"Prisoner" Star Patrick McGoohan Dies
Napster co-founder, Sean Parker, General Partner of Founders Fund, talks at LeWeb 11 event in Saint-Denis, suburbs of Paris, on December 9, 2011. Top industry entrepreneurs, executives, investors, senior press and bloggers gathered during three days to explore the key issues and opportunities in the web marketplace. AFP PHOTO ERIC PIERMONT (Photo credit should read ERIC PIERMONT/AFP/Getty Images) / ERIC PIERMONT
His son-in-law, film producer Cleve Landsberg, announced the news Wednesday.
McGoohan starred in the 1960s CBS series "Secret Agent," and won two Emmys for his guest appearances on the detective drama "Columbo." Most recently he appeared as King Edward Longshanks in the 1995 Mel Gibson Academy Award-winning film "Braveheart."
But he was most famous as the character known only as Number Six in "The Prisoner," a 1968 British series about a spy who resigns from the intelligence service, only to be abducted and held captive in a mysterious haven known as The Village. There his overseers strip him of his identity in their attempts to glean information, while thwarting his attempts to escape.
Prior to "The Prisoner," McGoohan starred in "Secret Agent" (also known as "Danger Man"), which debuted in 1964, and whose memorable theme song seemed to speak of the hazards facing the characters in both series ("They've given you a number, and taken away your name").
McGoohan's agent, Sharif Ali, said Wednesday that the actor was still active in Hollywood, with two offers for wide-release films on the table when he died. "The man was just cool," Ali said. "It was an honor to have him here and work with him. ... He was one of those actors, a real actor. He didn't have a lie."
Born in New York on March 19, 1928, McGoohan was raised in England and Ireland, where his family moved shortly after his birth. He had a busy stage career before moving to television, and won a London Drama Critics Award for playing the title role in the Henrik Ibsen play "Brand."
He married stage actress Joan Drummond in 1951. The oldest of their three daughters, Catherine, is also an actress.
After "Secret Agent"'s success," McGoohan pitched to producers the surreal and cerebral "The Prisoner" to give himself a challenge. McGoohan also wrote and directed several episodes of the series.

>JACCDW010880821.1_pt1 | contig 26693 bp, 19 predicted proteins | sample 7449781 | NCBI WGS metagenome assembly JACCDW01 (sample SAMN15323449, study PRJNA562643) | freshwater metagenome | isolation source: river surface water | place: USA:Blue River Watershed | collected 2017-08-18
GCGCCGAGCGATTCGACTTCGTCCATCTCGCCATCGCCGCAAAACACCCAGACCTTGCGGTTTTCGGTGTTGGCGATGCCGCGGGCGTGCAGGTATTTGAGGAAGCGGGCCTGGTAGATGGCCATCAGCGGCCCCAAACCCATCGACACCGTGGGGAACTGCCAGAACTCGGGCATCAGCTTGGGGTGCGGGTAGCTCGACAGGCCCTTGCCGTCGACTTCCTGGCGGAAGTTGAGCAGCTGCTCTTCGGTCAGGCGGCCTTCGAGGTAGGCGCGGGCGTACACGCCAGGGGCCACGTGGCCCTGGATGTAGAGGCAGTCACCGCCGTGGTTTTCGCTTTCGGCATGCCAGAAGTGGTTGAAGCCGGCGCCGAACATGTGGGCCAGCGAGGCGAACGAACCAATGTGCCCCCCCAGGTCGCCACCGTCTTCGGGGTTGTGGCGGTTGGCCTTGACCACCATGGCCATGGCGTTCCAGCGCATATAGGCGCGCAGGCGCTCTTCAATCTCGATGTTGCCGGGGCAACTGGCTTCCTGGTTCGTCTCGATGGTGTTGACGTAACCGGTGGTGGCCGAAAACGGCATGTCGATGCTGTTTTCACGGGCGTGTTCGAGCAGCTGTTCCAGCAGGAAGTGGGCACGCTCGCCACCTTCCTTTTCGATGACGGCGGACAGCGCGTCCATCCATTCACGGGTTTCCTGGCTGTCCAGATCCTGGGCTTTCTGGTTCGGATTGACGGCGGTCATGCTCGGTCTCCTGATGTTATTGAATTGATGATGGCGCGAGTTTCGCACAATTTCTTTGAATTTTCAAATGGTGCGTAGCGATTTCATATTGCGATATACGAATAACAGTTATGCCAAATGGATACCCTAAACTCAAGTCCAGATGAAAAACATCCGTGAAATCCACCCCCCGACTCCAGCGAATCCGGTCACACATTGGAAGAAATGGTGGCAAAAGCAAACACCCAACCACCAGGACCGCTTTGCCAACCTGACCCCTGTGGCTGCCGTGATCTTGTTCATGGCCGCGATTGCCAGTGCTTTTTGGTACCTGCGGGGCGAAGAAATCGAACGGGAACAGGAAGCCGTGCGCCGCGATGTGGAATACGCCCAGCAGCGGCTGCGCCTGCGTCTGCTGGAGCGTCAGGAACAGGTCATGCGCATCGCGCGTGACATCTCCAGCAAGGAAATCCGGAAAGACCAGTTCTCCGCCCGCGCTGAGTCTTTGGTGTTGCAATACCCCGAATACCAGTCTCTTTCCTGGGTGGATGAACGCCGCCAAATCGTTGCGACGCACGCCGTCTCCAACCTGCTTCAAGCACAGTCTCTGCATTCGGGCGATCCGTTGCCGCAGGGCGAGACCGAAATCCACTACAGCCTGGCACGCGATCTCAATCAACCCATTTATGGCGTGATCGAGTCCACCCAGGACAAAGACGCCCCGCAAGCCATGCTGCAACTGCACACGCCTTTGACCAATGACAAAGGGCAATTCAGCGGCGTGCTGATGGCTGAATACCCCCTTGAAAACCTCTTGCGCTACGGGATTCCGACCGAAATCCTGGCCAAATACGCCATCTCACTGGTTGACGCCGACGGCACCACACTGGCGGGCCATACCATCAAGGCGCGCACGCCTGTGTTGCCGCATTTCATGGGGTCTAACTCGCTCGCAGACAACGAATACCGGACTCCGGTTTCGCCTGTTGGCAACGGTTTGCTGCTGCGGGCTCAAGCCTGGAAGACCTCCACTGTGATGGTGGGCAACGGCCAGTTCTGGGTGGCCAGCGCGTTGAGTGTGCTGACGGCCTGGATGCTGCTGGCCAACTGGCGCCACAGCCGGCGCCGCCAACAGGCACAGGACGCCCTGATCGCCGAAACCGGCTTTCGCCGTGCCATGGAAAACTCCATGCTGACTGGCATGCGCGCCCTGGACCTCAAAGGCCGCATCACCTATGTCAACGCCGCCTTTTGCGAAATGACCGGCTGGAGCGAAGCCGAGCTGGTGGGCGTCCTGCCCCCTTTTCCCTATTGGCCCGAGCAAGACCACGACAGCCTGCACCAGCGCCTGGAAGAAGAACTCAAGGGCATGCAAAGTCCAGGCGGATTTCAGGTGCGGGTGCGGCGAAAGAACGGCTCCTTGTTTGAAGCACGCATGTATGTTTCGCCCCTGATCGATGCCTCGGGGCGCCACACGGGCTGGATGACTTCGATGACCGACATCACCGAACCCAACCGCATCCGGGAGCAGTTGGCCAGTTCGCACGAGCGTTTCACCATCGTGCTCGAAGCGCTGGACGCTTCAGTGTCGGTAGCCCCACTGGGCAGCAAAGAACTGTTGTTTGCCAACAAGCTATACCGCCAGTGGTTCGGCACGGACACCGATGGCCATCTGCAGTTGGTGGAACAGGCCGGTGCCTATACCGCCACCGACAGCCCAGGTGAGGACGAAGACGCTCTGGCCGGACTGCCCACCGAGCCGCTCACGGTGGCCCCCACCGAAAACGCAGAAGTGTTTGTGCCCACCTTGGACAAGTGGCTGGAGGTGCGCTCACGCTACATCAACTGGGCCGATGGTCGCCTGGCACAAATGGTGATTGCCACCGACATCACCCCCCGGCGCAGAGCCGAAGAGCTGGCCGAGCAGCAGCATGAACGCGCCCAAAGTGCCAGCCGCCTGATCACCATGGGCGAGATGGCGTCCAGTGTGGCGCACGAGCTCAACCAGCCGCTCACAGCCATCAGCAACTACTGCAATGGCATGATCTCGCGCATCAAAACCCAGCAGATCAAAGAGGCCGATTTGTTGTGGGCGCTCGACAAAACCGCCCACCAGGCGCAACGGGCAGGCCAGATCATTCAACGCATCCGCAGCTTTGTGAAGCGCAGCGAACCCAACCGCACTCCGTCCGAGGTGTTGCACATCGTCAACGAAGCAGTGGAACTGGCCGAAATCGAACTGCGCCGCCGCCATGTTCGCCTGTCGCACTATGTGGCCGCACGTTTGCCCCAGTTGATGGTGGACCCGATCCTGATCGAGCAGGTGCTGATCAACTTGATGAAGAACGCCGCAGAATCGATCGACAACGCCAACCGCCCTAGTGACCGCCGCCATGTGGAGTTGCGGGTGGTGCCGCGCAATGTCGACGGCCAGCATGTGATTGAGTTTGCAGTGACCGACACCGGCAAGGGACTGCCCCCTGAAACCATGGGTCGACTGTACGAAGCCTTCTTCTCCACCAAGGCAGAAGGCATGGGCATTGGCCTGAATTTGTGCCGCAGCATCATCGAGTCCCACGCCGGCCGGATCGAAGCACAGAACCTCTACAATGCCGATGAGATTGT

Although only 17 episodes were made, it became a cult favorite, and its cultural impact continues, as evident by his guest appearance playing Number Six in a 2000 episode of "The Simpsons."
The show is being remade as a series for AMC to premiere later this year.
"His creation of 'The Prisoner' made an indelible mark on the sci-fi, fantasy and political thriller genres, creating one of the most iconic characters of all time," AMC said in a statement Wednesday. "AMC hopes to honor his legacy in our re-imagining of 'The Prisoner.'"
Later came smaller roles in film and television. McGoohan won Emmys for guest spots on "Columbo" 16 years apart, in 1974 and 1990.
His film credits include "Ice Station Zebra," the 1979 Clint Eastwood film "Escape from Alcatraz," the John Grisham courtroom drama "A Time To Kill," "Silver Streak," and "Scanners." He also starred in the 1963 Disney TV film "The Scarecrow of Romney Marsh," playing an 18th century English country priest who thwarts the king's minions as a disguised avenger.
His last major role was in "Braveheart," in what The Associated Press called a "standout" performance as the brutal king who battles Scottish freedom fighter William Wallace, played by Gibson.
In his review of the film for the Los Angeles Times critic Peter Rainer said "McGoohan is in possession of perhaps the most villainous enunciation in the history of acting."
McGoohan is survived by his wife and three daughters.
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